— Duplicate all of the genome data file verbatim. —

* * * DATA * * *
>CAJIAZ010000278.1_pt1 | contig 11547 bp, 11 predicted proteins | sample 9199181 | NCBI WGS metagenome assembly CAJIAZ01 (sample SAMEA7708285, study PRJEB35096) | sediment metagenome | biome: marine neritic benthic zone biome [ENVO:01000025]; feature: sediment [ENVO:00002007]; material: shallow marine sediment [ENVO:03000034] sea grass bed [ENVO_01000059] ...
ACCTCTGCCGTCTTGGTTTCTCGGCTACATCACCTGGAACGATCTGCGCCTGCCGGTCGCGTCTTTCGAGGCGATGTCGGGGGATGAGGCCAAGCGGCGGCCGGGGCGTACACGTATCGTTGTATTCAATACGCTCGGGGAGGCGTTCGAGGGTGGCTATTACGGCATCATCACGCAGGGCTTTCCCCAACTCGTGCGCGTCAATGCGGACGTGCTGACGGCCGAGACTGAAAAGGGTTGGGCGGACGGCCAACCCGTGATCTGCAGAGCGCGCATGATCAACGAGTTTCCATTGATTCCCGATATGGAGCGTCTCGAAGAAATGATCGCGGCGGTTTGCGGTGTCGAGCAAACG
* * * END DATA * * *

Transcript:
>CAJIAZ010000278.1_pt1 | contig 11547 bp, 11 predicted proteins | sample 9199181 | NCBI WGS metagenome assembly CAJIAZ01 (sample SAMEA7708285, study PRJEB35096) | sediment metagenome | biome: marine neritic benthic zone biome [ENVO:01000025]; feature: sediment [ENVO:00002007]; material: shallow marine sediment [ENVO:03000034] sea grass bed [ENVO_01000059] ...
ACCTCTGCCGTCTTGGTTTCTCGGCTACATCACCTGGAACGATCTGCGCCTGCCGGTCGCGTCTTTCGAGGCGATGTCGGGGGATGAGGCCAAGCGGCGGCCGGGGCGTACACGTATCGTTGTATTCAATACGCTCGGGGAGGCGTTCGAGGGTGGCTATTACGGCATCATCACGCAGGGCTTTCCCCAACTCGTGCGCGTCAATGCGGACGTGCTGACGGCCGAGACTGAAAAGGGTTGGGCGGACGGCCAACCCGTGATCTGCAGAGCGCGCATGATCAACGAGTTTCCATTGATTCCCGATATGGAGCGTCTCGAAGAAATGATCGCGGCGGTTTGCGGTGTCGAGCAAACG